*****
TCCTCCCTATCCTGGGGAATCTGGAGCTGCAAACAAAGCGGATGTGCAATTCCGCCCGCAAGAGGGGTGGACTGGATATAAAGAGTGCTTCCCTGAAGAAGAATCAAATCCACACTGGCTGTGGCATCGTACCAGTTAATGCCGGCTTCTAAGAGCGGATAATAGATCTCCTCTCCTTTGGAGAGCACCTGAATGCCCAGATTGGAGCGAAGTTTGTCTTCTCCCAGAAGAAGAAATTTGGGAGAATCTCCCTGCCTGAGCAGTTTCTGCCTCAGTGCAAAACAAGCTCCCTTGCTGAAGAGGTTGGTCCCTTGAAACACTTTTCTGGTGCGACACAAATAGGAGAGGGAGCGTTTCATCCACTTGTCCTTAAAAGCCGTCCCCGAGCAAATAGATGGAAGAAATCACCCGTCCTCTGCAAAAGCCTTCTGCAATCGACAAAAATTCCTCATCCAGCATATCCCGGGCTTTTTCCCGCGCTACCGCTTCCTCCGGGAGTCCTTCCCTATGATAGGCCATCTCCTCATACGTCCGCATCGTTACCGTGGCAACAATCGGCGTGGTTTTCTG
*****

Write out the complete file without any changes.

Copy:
TCCTCCCTATCCTGGGGAATCTGGAGCTGCAAACAAAGCGGATGTGCAATTCCGCCCGCAAGAGGGGTGGACTGGATATAAAGAGTGCTTCCCTGAAGAAGAATCAAATCCACACTGGCTGTGGCATCGTACCAGTTAATGCCGGCTTCTAAGAGCGGATAATAGATCTCCTCTCCTTTGGAGAGCACCTGAATGCCCAGATTGGAGCGAAGTTTGTCTTCTCCCAGAAGAAGAAATTTGGGAGAATCTCCCTGCCTGAGCAGTTTCTGCCTCAGTGCAAAACAAGCTCCCTTGCTGAAGAGGTTGGTCCCTTGAAACACTTTTCTGGTGCGACACAAATAGGAGAGGGAGCGTTTCATCCACTTGTCCTTAAAAGCCGTCCCCGAGCAAATAGATGGAAGAAATCACCCGTCCTCTGCAAAAGCCTTCTGCAATCGACAAAAATTCCTCATCCAGCATATCCCGGGCTTTTTCCCGCGCTACCGCTTCCTCCGGGAGTCCTTCCCTATGATAGGCCATCTCCTCATACGTCCGCATCGTTACCGTGGCAACAATCGGCGTGGTTTTCTG